What is the current state of the nation’s mental health?
We have such a spread of individuals with varying mental health circumstances and demands.
There have been a couple of big changes in recent years, accelerated by the Covid pandemic, including the importance of the mental health and wellbeing of employees. The focus on mental health in the workplace was gaining a lot of traction before the pandemic, but the lockdown experience really accelerated people’s awareness of mental health issues and the need to support individuals at work.
The stigma of talking about mental health is being removed and many more individuals feel comfortable talking to their colleagues or manager about any issues they have, but there is more work to be done to ensure everyone feels safe in their work environment to discuss their health.
Mental health now sits firmly on the boardroom agenda of most organisations across the country. Business leaders are understanding that the support they provide and the tools they give their employees to improve their mental wellbeing has a positive effect on them and those that work for them.
With the impact of social media and social anxieties on the increase among younger generations, combined with the challenges around the cost-of-living crisis and the Ukraine war, times are worrying for everybody across the country. So, there’s a balance between two pieces here – a positive step forward in our awareness of mental health and removing stigma around talking about it, versus the very challenging environment that we’re all living in.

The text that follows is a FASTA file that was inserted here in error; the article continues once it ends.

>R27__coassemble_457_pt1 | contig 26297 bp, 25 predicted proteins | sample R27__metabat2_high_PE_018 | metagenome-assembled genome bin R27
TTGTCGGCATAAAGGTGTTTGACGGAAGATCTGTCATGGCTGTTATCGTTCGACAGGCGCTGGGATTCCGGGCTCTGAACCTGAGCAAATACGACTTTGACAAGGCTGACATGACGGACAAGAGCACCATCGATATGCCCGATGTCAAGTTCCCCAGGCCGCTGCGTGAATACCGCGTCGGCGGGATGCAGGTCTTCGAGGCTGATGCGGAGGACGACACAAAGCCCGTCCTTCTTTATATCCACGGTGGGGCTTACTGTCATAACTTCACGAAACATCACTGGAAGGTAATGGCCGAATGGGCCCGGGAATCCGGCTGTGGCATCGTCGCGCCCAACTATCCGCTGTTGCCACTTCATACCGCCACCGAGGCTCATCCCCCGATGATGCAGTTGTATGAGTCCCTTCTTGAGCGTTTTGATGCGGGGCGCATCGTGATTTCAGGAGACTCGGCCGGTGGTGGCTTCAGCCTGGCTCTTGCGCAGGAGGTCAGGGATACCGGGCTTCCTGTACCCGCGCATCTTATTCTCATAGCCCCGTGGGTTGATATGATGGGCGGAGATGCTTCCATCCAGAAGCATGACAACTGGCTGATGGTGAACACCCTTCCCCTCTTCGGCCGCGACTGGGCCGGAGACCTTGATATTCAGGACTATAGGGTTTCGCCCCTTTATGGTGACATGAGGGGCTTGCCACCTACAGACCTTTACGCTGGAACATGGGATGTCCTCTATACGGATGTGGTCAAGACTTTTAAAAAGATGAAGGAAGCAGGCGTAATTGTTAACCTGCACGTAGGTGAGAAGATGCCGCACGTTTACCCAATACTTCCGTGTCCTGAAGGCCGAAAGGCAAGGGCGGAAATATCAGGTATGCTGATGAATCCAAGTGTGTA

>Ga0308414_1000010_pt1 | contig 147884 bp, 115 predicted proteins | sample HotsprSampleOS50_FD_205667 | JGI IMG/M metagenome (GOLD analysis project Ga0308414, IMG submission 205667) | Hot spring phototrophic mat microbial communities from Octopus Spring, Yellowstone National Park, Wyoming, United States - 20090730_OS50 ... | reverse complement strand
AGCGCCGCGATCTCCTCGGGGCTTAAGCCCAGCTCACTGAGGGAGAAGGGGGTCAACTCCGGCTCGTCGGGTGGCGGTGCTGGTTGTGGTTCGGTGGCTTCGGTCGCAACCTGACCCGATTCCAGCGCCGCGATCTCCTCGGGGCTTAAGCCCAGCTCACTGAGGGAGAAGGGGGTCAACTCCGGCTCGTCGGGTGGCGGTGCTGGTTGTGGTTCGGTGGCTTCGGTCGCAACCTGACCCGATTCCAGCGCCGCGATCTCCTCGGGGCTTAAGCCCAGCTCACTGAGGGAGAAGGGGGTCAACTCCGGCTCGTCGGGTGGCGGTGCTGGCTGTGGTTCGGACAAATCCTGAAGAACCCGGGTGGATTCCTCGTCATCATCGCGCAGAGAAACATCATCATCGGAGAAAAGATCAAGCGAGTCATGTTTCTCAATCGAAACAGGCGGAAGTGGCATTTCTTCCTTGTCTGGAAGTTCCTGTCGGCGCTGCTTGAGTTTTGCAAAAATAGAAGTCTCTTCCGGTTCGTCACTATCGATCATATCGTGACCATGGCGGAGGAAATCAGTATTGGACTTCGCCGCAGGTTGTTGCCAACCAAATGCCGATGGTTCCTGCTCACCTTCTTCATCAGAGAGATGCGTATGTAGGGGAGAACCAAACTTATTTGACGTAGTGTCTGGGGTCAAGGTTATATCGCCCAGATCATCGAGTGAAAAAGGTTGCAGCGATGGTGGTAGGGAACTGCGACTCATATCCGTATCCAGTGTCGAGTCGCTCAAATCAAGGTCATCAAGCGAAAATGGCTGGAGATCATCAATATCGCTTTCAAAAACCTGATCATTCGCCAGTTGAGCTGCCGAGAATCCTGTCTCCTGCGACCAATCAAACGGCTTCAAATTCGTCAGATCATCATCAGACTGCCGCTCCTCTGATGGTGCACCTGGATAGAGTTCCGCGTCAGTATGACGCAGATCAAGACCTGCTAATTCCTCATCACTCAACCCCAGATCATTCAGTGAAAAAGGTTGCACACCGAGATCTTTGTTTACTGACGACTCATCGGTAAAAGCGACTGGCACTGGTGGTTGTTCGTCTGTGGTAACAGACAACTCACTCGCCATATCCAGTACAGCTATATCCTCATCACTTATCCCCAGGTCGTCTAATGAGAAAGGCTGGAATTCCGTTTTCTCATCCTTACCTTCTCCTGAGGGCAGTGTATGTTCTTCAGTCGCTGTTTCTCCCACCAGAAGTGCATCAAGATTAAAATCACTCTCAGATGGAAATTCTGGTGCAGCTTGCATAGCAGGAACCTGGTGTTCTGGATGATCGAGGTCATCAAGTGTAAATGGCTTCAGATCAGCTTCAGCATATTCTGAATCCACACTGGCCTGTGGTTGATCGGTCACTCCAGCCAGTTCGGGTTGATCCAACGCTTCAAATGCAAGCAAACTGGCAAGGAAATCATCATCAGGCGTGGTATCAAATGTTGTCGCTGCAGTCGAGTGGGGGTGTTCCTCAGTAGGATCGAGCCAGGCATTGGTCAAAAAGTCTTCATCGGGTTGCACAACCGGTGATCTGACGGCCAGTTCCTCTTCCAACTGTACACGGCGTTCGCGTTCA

What is the impact of poor mental health in the workplace?
Most adults spend the majority of their time at work, so creating an environment that is emotionally safe and secure, and one where individuals can share their thoughts and fosters the right type of culture, is essential. Business leaders understand that if you’re fostering the right type of culture and you have an environment where people want to work for you and feel safe, you’re going to have a happier and more productive workforce.
Providing the right type of support for mental health and wellbeing has become important to business leaders, but one size doesn’t fit all. Organisations need to understand the requirements of their own businesses and how they then put solutions in place that are tailored and right for the individual. This includes the culture they want to foster and the type of environment they want to be working in. These factors add some complexity, and it’s not as easy as just addressing it with one simple solution.
What can employers do to support the mental wellbeing of their workforces?
It starts with leadership. First and foremost, you have to have buy-in and commitment at the top of the business. Supporting mental wellbeing must be an important part of what leadership teams want to build and how they want to support their people.
Business leaders then need to understand the needs and requirements of their employees. This is different for every business and workforce, so implementing a tailored mental health policy and strategy is important for delivering the support employees need, and ensuring they remain present and engaged.
Part of developing a policy and strategy is undertaking a mental health audit. Bring in experts that have experience in workplace mental health, to help understand the demands and pressures of your workforce, and the culture you’re trying to foster. The results of this audit will enable business leaders to make informed decisions about the type and level of mental health support they should put in place, and also how best to measure the success of it.